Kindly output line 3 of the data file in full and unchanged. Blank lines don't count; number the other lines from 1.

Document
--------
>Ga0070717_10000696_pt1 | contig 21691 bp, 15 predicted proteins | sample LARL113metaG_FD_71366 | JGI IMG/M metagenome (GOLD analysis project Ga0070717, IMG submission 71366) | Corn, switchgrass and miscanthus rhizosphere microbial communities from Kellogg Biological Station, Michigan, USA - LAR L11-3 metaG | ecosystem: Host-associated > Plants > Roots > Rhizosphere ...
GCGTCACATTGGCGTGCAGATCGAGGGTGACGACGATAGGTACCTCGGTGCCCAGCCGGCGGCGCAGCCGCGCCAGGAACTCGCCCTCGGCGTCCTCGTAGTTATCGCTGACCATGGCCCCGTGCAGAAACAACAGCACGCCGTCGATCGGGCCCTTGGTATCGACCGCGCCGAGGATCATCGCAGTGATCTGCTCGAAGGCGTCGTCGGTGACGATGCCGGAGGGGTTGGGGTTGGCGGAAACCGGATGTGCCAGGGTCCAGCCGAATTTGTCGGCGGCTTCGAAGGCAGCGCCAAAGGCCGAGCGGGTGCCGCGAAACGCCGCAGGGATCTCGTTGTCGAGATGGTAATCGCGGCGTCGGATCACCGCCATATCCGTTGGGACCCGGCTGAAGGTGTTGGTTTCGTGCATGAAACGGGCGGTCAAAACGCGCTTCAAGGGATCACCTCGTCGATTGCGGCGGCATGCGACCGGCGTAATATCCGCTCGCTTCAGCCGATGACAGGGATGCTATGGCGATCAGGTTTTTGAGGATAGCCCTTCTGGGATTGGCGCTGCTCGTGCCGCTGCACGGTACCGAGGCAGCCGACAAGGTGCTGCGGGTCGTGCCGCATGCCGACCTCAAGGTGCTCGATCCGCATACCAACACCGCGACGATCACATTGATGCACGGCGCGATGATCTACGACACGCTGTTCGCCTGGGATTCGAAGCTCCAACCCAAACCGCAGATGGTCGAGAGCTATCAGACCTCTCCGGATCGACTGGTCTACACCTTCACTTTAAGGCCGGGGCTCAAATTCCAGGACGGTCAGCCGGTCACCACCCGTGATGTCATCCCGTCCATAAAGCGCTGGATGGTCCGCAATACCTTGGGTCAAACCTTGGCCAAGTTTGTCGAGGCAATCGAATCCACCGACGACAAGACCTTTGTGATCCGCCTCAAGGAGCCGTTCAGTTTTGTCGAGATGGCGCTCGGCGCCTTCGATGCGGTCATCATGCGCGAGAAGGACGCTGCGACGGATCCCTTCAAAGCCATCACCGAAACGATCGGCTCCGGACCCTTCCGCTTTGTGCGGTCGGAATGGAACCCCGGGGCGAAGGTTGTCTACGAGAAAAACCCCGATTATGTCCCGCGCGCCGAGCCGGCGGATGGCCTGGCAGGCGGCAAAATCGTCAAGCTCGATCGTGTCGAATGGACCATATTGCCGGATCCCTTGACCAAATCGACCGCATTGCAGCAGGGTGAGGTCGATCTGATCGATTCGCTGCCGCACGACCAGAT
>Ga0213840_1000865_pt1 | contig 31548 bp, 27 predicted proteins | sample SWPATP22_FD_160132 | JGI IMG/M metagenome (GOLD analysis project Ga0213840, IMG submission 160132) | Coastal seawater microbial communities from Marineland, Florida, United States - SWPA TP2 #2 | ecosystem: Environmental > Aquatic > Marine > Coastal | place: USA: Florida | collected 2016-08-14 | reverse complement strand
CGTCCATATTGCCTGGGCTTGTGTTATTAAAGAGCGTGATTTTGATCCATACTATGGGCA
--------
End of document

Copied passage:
>Ga0213840_1000865_pt1 | contig 31548 bp, 27 predicted proteins | sample SWPATP22_FD_160132 | JGI IMG/M metagenome (GOLD analysis project Ga0213840, IMG submission 160132) | Coastal seawater microbial communities from Marineland, Florida, United States - SWPA TP2 #2 | ecosystem: Environmental > Aquatic > Marine > Coastal | place: USA: Florida | collected 2016-08-14 | reverse complement strand